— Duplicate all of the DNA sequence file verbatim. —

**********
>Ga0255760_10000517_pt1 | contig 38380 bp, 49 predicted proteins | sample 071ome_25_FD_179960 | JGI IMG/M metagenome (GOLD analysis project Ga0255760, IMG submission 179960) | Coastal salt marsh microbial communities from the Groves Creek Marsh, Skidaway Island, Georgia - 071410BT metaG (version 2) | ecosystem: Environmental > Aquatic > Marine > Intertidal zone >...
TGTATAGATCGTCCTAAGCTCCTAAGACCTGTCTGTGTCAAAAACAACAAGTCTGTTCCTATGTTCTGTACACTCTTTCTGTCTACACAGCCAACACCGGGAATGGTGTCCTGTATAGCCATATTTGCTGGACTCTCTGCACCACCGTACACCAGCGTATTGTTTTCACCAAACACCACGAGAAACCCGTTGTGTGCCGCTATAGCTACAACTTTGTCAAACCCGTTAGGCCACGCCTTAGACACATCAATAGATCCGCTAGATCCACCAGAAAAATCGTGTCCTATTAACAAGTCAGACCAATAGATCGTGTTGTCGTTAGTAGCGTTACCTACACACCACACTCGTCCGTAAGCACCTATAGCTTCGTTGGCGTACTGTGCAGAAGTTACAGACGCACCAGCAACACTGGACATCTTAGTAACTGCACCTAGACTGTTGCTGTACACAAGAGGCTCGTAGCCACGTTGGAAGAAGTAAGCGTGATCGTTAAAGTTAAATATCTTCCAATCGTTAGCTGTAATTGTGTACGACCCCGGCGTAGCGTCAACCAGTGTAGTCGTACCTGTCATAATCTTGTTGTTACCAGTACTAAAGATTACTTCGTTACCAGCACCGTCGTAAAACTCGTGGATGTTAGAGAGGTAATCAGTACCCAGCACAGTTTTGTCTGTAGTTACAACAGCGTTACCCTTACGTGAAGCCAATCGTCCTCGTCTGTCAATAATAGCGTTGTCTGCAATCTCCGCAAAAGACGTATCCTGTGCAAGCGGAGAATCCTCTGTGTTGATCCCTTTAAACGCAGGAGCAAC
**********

>Ga0255760_10000517_pt1 | contig 38380 bp, 49 predicted proteins | sample 071ome_25_FD_179960 | JGI IMG/M metagenome (GOLD analysis project Ga0255760, IMG submission 179960) | Coastal salt marsh microbial communities from the Groves Creek Marsh, Skidaway Island, Georgia - 071410BT metaG (version 2) | ecosystem: Environmental > Aquatic > Marine > Intertidal zone >...
TGTATAGATCGTCCTAAGCTCCTAAGACCTGTCTGTGTCAAAAACAACAAGTCTGTTCCTATGTTCTGTACACTCTTTCTGTCTACACAGCCAACACCGGGAATGGTGTCCTGTATAGCCATATTTGCTGGACTCTCTGCACCACCGTACACCAGCGTATTGTTTTCACCAAACACCACGAGAAACCCGTTGTGTGCCGCTATAGCTACAACTTTGTCAAACCCGTTAGGCCACGCCTTAGACACATCAATAGATCCGCTAGATCCACCAGAAAAATCGTGTCCTATTAACAAGTCAGACCAATAGATCGTGTTGTCGTTAGTAGCGTTACCTACACACCACACTCGTCCGTAAGCACCTATAGCTTCGTTGGCGTACTGTGCAGAAGTTACAGACGCACCAGCAACACTGGACATCTTAGTAACTGCACCTAGACTGTTGCTGTACACAAGAGGCTCGTAGCCACGTTGGAAGAAGTAAGCGTGATCGTTAAAGTTAAATATCTTCCAATCGTTAGCTGTAATTGTGTACGACCCCGGCGTAGCGTCAACCAGTGTAGTCGTACCTGTCATAATCTTGTTGTTACCAGTACTAAAGATTACTTCGTTACCAGCACCGTCGTAAAACTCGTGGATGTTAGAGAGGTAATCAGTACCCAGCACAGTTTTGTCTGTAGTTACAACAGCGTTACCCTTACGTGAAGCCAATCGTCCTCGTCTGTCAATAATAGCGTTGTCTGCAATCTCCGCAAAAGACGTATCCTGTGCAAGCGGAGAATCCTCTGTGTTGATCCCTTTAAACGCAGGAGCAAC